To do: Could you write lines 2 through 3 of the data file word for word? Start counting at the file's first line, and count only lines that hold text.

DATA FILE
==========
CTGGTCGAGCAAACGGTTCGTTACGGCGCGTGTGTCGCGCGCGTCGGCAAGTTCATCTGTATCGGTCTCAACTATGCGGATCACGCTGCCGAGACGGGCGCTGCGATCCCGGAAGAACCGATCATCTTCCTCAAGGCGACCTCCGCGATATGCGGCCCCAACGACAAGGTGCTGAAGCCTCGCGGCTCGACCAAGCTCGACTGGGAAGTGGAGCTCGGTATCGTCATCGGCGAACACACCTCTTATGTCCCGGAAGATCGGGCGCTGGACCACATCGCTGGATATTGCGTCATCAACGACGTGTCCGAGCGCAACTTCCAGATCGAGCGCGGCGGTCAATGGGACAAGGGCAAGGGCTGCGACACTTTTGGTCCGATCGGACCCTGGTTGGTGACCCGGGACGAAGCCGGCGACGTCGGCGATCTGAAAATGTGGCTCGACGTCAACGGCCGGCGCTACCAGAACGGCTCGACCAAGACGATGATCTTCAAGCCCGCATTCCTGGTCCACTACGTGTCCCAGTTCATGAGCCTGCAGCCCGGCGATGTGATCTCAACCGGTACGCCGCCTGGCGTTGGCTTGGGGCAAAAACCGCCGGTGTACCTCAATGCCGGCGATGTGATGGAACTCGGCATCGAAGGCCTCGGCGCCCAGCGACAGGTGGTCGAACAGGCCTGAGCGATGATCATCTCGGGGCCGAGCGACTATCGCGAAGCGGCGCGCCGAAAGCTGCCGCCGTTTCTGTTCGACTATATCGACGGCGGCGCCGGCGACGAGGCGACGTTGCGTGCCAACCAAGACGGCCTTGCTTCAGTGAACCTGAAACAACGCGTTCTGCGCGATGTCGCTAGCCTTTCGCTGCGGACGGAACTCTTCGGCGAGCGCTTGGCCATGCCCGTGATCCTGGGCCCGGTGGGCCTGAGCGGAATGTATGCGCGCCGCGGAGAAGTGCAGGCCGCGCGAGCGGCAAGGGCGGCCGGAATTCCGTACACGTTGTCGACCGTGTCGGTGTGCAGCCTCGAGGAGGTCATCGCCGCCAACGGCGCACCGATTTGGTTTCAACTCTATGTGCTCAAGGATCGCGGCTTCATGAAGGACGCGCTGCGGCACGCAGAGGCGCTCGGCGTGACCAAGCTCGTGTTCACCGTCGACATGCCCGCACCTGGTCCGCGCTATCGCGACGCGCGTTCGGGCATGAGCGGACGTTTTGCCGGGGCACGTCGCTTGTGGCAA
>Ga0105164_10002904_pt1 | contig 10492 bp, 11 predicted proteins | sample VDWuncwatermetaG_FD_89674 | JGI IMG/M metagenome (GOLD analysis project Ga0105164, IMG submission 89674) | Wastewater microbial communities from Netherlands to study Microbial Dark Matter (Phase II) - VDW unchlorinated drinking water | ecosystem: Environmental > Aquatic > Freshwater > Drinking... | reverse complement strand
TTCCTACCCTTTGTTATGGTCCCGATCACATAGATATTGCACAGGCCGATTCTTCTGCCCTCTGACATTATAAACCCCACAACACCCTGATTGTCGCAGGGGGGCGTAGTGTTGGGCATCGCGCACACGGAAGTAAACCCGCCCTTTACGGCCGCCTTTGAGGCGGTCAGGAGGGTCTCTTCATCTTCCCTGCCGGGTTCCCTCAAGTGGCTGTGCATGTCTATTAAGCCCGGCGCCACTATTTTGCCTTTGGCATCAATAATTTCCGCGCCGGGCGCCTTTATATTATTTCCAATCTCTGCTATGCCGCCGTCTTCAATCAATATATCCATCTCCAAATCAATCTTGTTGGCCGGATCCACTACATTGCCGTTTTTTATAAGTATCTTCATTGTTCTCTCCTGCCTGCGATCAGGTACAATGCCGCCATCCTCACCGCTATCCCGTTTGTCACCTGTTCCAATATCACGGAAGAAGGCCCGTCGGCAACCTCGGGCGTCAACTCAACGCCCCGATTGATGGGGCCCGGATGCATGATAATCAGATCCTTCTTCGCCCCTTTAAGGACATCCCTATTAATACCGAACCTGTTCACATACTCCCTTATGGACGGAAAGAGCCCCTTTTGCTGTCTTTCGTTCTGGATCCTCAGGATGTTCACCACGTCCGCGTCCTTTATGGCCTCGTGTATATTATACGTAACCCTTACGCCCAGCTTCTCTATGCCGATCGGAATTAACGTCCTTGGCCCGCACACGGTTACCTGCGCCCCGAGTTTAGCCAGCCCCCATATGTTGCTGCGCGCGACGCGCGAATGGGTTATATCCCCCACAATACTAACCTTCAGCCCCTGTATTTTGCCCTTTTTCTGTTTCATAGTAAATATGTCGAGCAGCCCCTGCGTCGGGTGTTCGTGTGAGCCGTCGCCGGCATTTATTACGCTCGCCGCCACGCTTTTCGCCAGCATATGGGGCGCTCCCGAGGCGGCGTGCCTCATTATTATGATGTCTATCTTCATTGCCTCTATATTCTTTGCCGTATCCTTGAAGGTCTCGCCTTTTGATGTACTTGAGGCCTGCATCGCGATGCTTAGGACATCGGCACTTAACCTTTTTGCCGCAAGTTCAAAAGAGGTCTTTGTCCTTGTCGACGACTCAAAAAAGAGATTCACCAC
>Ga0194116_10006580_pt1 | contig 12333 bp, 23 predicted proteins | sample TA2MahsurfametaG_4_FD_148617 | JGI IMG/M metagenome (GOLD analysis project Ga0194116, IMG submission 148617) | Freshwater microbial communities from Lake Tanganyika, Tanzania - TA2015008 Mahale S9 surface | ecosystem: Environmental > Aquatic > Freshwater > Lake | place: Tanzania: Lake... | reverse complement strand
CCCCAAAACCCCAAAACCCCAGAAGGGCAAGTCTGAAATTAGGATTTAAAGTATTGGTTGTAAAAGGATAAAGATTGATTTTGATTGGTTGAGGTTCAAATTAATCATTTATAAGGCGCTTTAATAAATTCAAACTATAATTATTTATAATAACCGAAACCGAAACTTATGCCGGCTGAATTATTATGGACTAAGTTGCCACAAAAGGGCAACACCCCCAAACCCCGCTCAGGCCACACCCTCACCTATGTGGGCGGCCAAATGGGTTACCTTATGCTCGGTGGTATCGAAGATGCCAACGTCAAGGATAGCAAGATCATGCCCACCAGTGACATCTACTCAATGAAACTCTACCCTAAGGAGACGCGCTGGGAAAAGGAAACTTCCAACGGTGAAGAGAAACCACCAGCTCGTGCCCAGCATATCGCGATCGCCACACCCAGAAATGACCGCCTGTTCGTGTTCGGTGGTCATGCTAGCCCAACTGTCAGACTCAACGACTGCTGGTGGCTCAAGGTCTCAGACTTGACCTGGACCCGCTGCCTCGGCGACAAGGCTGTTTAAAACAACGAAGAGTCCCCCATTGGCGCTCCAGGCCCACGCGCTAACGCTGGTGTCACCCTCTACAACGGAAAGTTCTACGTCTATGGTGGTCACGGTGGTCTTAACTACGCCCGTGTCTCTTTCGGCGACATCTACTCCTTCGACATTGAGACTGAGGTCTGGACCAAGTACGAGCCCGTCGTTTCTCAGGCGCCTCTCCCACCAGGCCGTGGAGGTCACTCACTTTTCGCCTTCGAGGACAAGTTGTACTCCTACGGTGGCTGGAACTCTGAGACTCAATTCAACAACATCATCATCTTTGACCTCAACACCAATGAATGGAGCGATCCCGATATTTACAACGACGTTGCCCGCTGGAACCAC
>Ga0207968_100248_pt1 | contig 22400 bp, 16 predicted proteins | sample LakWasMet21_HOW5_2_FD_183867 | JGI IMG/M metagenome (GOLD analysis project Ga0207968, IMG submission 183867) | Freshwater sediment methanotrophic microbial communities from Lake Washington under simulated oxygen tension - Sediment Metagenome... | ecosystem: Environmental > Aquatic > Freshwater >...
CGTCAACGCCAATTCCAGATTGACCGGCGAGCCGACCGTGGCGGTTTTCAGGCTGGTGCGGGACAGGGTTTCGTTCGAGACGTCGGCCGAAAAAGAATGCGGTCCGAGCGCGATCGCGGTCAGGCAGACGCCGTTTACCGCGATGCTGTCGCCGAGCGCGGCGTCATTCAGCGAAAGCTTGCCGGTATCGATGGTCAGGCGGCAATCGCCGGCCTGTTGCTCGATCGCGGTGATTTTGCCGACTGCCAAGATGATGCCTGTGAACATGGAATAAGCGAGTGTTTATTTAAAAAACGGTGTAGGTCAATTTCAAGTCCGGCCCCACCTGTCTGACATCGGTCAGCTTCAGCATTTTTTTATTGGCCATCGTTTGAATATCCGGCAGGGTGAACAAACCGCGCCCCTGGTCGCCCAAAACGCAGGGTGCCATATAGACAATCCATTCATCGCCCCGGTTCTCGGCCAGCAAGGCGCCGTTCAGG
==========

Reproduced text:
>Ga0105164_10002904_pt1 | contig 10492 bp, 11 predicted proteins | sample VDWuncwatermetaG_FD_89674 | JGI IMG/M metagenome (GOLD analysis project Ga0105164, IMG submission 89674) | Wastewater microbial communities from Netherlands to study Microbial Dark Matter (Phase II) - VDW unchlorinated drinking water | ecosystem: Environmental > Aquatic > Freshwater > Drinking... | reverse complement strand
TTCCTACCCTTTGTTATGGTCCCGATCACATAGATATTGCACAGGCCGATTCTTCTGCCCTCTGACATTATAAACCCCACAACACCCTGATTGTCGCAGGGGGGCGTAGTGTTGGGCATCGCGCACACGGAAGTAAACCCGCCCTTTACGGCCGCCTTTGAGGCGGTCAGGAGGGTCTCTTCATCTTCCCTGCCGGGTTCCCTCAAGTGGCTGTGCATGTCTATTAAGCCCGGCGCCACTATTTTGCCTTTGGCATCAATAATTTCCGCGCCGGGCGCCTTTATATTATTTCCAATCTCTGCTATGCCGCCGTCTTCAATCAATATATCCATCTCCAAATCAATCTTGTTGGCCGGATCCACTACATTGCCGTTTTTTATAAGTATCTTCATTGTTCTCTCCTGCCTGCGATCAGGTACAATGCCGCCATCCTCACCGCTATCCCGTTTGTCACCTGTTCCAATATCACGGAAGAAGGCCCGTCGGCAACCTCGGGCGTCAACTCAACGCCCCGATTGATGGGGCCCGGATGCATGATAATCAGATCCTTCTTCGCCCCTTTAAGGACATCCCTATTAATACCGAACCTGTTCACATACTCCCTTATGGACGGAAAGAGCCCCTTTTGCTGTCTTTCGTTCTGGATCCTCAGGATGTTCACCACGTCCGCGTCCTTTATGGCCTCGTGTATATTATACGTAACCCTTACGCCCAGCTTCTCTATGCCGATCGGAATTAACGTCCTTGGCCCGCACACGGTTACCTGCGCCCCGAGTTTAGCCAGCCCCCATATGTTGCTGCGCGCGACGCGCGAATGGGTTATATCCCCCACAATACTAACCTTCAGCCCCTGTATTTTGCCCTTTTTCTGTTTCATAGTAAATATGTCGAGCAGCCCCTGCGTCGGGTGTTCGTGTGAGCCGTCGCCGGCATTTATTACGCTCGCCGCCACGCTTTTCGCCAGCATATGGGGCGCTCCCGAGGCGGCGTGCCTCATTATTATGATGTCTATCTTCATTGCCTCTATATTCTTTGCCGTATCCTTGAAGGTCTCGCCTTTTGATGTACTTGAGGCCTGCATCGCGATGCTTAGGACATCGGCACTTAACCTTTTTGCCGCAAGTTCAAAAGAGGTCTTTGTCCTTGTCGACGACTCAAAAAAGAGATTCACCAC